Just a thought If you want a dog that looks slightly intimidating but is really a big soft lump then a staffordshire bull terrier can be a great choice. There's tons in rescue with lovely personalities that people don't realise would make fantastic pets. You'd need to meet some and find one without the problem issues (dog aggression is the most common, but not all have it by a long shot) - but a good staffy rescue will help you get to know them. I look after a staffy bitch and she's a fantastic dog and really tolerant of kids. Her looks by no means match her personality, she's a softy.
Is it that easy? I don't know if there are any rescues near me. I live near Leeds in West Yorkshire. BTW, I will have to look up what staff bull terrier looks like, I dont even know that! --------not much of a "dog person" am I? And I like criticism, that's why I came here.

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Old 02-12-2009, 10:32 AM   #7
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hehe...now you've opened the floodgates!

This is Shabba, the staffordshire bull terrier that belongs to my boyfriend's mum, she stays with us a lot and is good friends with my collie








Shabba belongs to a 60 year old lady and is so lovely that she has won over the hearts of half the people in the village. One elderly lady loved her so much she went and got a staffy of her own. They have a bad reputation in the media for being aggressive and dangerous - this is so far from the truth. The kennel club even refers to them as 'nanny dogs' due to how good they are with kids.

Obviously, like any dog you need to train and socialise them correctly, and there are some breed traits that you need to be aware of (some can become aggressive to other dogs) - but if you chose an adult rescue you'd already know if it had the bad traits. Shabba has none of the bad and all of the good. She's a delight, easy to look after and a joy to have around.
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Old 02-12-2009, 11:09 AM   #8
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Hi Maria It's good that you are doing your research on this And would agree that a guard dog might not be the answer while the police/ security use them they are also trained to very high standards. Rescue dogs are fine except some have very bad historys attached to them and will be harder to put right! But it can still be done with loads of dedication etc.
A puppy IMO is the better optition as you will start off with a blank canvas and will find it easier in some ways to train Good luck Maria Keep us posted please!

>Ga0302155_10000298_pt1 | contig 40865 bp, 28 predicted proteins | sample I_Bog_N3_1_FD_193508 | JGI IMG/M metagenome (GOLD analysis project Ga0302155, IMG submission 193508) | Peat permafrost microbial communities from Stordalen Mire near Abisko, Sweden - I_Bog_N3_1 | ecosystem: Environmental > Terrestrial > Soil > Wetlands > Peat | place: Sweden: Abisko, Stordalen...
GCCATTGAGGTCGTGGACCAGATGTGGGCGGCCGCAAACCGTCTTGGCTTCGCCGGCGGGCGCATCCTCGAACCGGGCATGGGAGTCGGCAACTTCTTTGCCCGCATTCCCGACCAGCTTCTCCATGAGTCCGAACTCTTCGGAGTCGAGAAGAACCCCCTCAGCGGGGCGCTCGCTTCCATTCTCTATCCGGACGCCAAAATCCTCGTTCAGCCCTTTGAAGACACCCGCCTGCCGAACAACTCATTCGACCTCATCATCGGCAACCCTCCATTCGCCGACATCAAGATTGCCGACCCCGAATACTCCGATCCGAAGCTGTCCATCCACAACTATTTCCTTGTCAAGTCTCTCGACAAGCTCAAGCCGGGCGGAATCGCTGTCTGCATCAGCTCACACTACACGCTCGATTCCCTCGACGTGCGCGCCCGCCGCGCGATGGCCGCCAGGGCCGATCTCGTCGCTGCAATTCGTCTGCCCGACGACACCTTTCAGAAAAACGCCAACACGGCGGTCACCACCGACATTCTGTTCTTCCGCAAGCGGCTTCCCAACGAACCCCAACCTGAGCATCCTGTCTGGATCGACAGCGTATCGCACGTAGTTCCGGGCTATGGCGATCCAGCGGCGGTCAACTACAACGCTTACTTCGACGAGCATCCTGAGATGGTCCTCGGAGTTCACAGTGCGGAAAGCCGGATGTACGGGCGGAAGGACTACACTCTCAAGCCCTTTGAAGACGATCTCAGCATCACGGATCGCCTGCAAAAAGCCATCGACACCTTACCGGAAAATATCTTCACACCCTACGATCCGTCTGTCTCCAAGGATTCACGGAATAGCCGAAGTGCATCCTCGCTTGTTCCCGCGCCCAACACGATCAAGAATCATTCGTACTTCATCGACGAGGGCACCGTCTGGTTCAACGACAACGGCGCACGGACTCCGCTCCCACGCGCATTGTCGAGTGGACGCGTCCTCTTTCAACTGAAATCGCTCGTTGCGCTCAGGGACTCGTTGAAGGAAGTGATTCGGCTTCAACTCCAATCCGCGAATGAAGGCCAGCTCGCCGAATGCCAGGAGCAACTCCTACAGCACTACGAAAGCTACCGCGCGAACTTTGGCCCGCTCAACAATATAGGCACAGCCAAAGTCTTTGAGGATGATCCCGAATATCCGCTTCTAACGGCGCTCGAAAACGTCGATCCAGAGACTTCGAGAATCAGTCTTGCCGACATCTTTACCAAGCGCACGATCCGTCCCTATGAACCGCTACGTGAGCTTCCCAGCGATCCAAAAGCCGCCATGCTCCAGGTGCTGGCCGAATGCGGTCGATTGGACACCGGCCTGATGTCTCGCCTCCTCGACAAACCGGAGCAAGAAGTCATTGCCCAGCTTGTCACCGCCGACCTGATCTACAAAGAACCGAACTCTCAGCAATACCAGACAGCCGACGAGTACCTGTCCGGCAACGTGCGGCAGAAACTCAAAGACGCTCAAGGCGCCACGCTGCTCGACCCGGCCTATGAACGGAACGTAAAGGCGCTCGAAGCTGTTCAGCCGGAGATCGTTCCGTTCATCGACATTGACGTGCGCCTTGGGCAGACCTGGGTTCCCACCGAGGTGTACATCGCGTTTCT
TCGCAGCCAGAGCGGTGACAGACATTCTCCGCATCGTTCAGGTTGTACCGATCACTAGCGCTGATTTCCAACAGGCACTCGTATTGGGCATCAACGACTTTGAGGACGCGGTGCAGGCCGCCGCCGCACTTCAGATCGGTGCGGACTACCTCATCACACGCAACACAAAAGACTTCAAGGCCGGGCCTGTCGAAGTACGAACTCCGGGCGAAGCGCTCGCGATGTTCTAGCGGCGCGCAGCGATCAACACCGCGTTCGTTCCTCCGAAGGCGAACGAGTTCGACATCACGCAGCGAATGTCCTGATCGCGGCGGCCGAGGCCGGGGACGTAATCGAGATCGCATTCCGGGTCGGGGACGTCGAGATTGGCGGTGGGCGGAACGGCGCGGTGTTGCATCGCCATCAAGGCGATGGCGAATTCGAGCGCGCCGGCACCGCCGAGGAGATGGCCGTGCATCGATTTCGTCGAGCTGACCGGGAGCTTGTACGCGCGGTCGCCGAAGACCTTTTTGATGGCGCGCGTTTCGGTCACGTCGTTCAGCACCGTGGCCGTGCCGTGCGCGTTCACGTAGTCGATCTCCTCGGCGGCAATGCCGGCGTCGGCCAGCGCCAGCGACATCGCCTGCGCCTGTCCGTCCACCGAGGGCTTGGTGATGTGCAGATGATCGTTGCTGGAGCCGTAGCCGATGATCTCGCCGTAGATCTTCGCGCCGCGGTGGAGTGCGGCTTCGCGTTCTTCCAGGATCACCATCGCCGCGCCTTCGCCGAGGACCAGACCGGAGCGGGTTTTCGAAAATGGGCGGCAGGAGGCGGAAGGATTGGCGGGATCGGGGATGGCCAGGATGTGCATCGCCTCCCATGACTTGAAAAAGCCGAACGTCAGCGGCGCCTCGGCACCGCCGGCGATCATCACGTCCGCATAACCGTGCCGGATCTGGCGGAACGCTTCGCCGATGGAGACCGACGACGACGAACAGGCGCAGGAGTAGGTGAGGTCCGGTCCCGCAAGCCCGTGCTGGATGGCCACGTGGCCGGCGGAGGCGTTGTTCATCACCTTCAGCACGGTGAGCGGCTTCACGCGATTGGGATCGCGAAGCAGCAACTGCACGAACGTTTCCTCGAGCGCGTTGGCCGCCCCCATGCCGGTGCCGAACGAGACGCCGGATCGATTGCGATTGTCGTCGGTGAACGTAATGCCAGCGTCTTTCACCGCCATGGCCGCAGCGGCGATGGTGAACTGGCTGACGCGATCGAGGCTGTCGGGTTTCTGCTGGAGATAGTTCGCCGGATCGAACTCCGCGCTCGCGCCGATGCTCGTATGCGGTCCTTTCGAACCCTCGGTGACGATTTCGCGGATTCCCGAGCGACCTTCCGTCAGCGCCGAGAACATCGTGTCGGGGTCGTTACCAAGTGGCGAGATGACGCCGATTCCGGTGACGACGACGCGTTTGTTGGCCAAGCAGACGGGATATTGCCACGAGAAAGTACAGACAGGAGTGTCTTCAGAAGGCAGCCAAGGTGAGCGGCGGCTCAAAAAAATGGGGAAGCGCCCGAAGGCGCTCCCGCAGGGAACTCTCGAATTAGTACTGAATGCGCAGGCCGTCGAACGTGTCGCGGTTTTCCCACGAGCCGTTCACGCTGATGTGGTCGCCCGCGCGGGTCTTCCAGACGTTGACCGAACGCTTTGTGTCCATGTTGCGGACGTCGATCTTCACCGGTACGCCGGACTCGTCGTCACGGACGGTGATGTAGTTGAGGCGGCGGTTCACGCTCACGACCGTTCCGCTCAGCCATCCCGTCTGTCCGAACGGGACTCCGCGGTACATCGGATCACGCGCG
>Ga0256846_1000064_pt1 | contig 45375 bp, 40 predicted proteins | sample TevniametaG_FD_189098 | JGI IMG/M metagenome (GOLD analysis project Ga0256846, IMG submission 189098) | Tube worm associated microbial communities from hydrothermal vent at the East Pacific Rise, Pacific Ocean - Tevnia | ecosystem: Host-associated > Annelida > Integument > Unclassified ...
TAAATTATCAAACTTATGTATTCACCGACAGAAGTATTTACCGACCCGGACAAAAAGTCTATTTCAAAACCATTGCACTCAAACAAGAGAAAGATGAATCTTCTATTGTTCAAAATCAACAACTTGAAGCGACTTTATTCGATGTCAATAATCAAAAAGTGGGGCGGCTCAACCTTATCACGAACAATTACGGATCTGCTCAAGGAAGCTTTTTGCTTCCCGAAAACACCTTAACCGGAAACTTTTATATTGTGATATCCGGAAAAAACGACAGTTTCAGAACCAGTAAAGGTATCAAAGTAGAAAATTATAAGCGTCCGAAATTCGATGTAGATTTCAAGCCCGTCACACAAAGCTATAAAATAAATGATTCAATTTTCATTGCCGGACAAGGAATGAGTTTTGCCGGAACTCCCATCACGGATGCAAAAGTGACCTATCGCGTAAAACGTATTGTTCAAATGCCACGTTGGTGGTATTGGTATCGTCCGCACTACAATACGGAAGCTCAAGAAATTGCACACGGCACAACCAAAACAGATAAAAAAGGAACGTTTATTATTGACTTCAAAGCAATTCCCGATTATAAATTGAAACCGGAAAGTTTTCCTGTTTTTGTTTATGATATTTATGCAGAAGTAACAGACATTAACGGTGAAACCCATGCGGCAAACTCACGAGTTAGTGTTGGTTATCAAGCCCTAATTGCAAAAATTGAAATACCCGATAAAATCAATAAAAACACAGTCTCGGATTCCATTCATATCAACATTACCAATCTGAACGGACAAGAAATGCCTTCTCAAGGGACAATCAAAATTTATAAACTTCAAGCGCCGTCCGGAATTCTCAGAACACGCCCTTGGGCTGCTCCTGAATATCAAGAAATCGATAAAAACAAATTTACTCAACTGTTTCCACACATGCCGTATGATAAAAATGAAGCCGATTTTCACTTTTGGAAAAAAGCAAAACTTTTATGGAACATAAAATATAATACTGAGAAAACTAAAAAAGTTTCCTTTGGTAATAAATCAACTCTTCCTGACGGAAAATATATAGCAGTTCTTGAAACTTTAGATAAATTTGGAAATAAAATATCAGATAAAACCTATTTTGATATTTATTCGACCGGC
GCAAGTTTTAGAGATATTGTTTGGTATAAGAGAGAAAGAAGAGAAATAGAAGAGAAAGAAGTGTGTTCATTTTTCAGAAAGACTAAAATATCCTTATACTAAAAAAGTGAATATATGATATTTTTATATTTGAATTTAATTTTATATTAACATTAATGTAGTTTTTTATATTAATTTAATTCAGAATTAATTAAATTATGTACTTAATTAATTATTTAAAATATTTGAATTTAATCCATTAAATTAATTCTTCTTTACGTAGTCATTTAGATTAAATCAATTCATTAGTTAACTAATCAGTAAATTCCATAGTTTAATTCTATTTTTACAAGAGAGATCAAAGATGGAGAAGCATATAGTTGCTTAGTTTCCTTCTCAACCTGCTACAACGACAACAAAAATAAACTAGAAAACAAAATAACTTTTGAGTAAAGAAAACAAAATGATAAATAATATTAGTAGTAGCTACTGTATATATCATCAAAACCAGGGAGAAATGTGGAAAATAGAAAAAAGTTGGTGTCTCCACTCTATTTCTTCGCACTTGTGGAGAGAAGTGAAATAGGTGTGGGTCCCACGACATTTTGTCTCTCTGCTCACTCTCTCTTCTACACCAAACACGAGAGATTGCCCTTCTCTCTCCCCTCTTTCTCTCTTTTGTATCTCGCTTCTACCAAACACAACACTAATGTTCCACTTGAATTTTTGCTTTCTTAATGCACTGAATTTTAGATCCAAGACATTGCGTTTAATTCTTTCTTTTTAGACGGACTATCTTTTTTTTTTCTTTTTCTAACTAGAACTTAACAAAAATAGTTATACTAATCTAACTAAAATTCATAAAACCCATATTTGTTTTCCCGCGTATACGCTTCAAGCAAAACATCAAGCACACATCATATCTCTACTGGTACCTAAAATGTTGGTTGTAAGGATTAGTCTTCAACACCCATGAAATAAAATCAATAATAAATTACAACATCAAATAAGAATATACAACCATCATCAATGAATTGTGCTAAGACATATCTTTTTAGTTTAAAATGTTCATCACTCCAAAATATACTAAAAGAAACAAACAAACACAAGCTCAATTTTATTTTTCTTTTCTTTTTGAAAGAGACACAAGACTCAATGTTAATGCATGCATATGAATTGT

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Old 02-12-2009, 11:59 AM   #9
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I would say perhaps the opposite - a well-chosen adult rehome can be perfect as a first time dog. You don't have the hassle of all the housetraining and basic training.

Dave, you're right about some rescues being there because they have issues, but it really isn't all of them. Especially with staffies, there's loads in because people get bored of them, are ignorant and people who believe the hype and get rid of a perfectly stable dog when they have children.

I'm a firm believer in rehoming adult dogs. You know what you're getting if you have a fully assessed dog from a shelter where they match owners carefully. Dogs trust for example, only allow you to see dogs that suit your lifestyle and experience.

Puppies are great, but the blank slate aspect goes both ways. If you get it wrong, you have a major problem - and first time dog owners might be better with a more mature pet to begin to learn proper dog behavioural characteristics first. Not that it can't be done, but it takes a lot of work and research to get it right with a pup.

Anyway, just my two pennies worth! I wouldn't recommend some of the dogs I've had for a first timer but I take them on knowing they need work and aware of what I need to put in.
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Old 02-12-2009, 01:30 PM   #10
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Also, make sure to carefully consider how much exercise is recommended for the breed you're considering. Generally, dogs get very little exercise that you're not involved with, and if they don't get enough it makes everything much more difficult.

If you do get a puppy, make sure you think about it being full grown. 10lbs jumping at your pantleg is cute, but 120lbs knocks you on your butt.